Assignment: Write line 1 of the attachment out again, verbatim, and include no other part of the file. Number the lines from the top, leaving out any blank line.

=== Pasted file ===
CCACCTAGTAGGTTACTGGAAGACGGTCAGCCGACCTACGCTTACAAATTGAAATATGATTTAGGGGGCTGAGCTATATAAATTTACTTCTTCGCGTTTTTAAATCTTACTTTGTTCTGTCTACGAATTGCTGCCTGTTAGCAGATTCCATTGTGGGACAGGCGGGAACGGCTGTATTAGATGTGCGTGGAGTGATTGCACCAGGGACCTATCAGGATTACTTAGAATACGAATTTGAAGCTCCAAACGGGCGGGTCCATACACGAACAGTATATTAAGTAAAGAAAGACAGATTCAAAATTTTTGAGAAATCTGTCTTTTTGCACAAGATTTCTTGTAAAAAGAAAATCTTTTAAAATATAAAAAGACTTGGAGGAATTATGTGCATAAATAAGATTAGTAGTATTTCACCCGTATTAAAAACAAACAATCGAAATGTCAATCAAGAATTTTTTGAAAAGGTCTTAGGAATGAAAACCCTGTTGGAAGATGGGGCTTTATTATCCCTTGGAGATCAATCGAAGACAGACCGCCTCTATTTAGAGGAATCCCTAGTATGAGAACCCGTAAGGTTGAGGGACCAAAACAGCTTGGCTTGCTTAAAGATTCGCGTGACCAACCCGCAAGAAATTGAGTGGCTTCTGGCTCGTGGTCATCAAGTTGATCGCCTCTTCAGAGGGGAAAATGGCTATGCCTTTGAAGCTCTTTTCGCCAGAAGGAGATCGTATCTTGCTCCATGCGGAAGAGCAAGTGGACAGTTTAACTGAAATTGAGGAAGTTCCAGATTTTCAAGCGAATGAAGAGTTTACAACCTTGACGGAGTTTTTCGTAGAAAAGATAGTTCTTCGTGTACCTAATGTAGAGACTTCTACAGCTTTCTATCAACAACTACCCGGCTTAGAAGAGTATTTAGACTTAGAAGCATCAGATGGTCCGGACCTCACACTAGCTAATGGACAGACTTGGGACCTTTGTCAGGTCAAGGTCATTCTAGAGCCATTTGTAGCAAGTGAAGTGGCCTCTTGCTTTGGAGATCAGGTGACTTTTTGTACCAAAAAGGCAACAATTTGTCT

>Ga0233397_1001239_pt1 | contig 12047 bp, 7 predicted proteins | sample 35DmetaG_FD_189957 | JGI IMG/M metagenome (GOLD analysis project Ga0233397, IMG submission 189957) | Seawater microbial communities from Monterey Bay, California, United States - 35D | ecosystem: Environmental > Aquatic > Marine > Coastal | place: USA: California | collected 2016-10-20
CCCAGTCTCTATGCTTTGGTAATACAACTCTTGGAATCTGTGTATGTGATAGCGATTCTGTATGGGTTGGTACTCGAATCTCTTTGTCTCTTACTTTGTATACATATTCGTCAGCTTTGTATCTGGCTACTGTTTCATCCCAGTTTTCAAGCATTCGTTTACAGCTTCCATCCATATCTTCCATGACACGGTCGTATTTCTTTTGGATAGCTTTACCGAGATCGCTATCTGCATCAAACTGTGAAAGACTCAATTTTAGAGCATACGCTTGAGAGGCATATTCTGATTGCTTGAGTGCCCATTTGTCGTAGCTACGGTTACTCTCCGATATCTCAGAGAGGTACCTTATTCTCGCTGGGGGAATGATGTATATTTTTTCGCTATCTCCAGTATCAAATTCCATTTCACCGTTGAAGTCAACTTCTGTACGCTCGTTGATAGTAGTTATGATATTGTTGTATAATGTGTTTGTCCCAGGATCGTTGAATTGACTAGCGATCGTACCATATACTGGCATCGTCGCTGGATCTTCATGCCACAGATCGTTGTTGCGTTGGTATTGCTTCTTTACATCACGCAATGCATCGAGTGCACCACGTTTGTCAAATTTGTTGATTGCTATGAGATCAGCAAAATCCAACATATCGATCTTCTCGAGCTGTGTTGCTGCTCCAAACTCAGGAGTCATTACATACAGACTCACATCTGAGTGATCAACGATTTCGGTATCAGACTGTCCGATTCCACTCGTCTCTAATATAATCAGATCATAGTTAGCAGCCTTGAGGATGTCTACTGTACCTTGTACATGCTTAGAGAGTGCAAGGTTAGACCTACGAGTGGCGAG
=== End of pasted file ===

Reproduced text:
CCACCTAGTAGGTTACTGGAAGACGGTCAGCCGACCTACGCTTACAAATTGAAATATGATTTAGGGGGCTGAGCTATATAAATTTACTTCTTCGCGTTTTTAAATCTTACTTTGTTCTGTCTACGAATTGCTGCCTGTTAGCAGATTCCATTGTGGGACAGGCGGGAACGGCTGTATTAGATGTGCGTGGAGTGATTGCACCAGGGACCTATCAGGATTACTTAGAATACGAATTTGAAGCTCCAAACGGGCGGGTCCATACACGAACAGTATATTAAGTAAAGAAAGACAGATTCAAAATTTTTGAGAAATCTGTCTTTTTGCACAAGATTTCTTGTAAAAAGAAAATCTTTTAAAATATAAAAAGACTTGGAGGAATTATGTGCATAAATAAGATTAGTAGTATTTCACCCGTATTAAAAACAAACAATCGAAATGTCAATCAAGAATTTTTTGAAAAGGTCTTAGGAATGAAAACCCTGTTGGAAGATGGGGCTTTATTATCCCTTGGAGATCAATCGAAGACAGACCGCCTCTATTTAGAGGAATCCCTAGTATGAGAACCCGTAAGGTTGAGGGACCAAAACAGCTTGGCTTGCTTAAAGATTCGCGTGACCAACCCGCAAGAAATTGAGTGGCTTCTGGCTCGTGGTCATCAAGTTGATCGCCTCTTCAGAGGGGAAAATGGCTATGCCTTTGAAGCTCTTTTCGCCAGAAGGAGATCGTATCTTGCTCCATGCGGAAGAGCAAGTGGACAGTTTAACTGAAATTGAGGAAGTTCCAGATTTTCAAGCGAATGAAGAGTTTACAACCTTGACGGAGTTTTTCGTAGAAAAGATAGTTCTTCGTGTACCTAATGTAGAGACTTCTACAGCTTTCTATCAACAACTACCCGGCTTAGAAGAGTATTTAGACTTAGAAGCATCAGATGGTCCGGACCTCACACTAGCTAATGGACAGACTTGGGACCTTTGTCAGGTCAAGGTCATTCTAGAGCCATTTGTAGCAAGTGAAGTGGCCTCTTGCTTTGGAGATCAGGTGACTTTTTGTACCAAAAAGGCAACAATTTGTCT